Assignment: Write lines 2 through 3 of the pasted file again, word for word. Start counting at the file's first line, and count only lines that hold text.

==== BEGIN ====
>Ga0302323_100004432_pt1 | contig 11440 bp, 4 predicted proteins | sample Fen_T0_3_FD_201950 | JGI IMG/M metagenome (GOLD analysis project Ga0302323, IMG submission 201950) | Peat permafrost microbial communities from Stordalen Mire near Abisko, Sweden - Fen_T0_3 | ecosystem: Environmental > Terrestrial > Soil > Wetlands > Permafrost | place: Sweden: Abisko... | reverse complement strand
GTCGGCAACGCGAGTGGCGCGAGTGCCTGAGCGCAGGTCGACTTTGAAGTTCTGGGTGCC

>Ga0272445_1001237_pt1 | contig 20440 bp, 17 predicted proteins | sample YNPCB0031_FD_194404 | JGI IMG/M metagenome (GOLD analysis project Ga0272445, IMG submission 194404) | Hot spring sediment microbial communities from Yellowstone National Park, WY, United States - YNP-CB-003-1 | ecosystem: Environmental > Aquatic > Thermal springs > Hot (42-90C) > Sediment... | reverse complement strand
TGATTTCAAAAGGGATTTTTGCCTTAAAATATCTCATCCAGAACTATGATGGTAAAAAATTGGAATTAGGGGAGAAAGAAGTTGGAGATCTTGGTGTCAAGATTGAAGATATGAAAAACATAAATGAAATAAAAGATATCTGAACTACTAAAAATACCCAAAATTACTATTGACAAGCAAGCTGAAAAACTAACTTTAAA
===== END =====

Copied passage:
GTCGGCAACGCGAGTGGCGCGAGTGCCTGAGCGCAGGTCGACTTTGAAGTTCTGGGTGCC

>Ga0272445_1001237_pt1 | contig 20440 bp, 17 predicted proteins | sample YNPCB0031_FD_194404 | JGI IMG/M metagenome (GOLD analysis project Ga0272445, IMG submission 194404) | Hot spring sediment microbial communities from Yellowstone National Park, WY, United States - YNP-CB-003-1 | ecosystem: Environmental > Aquatic > Thermal springs > Hot (42-90C) > Sediment... | reverse complement strand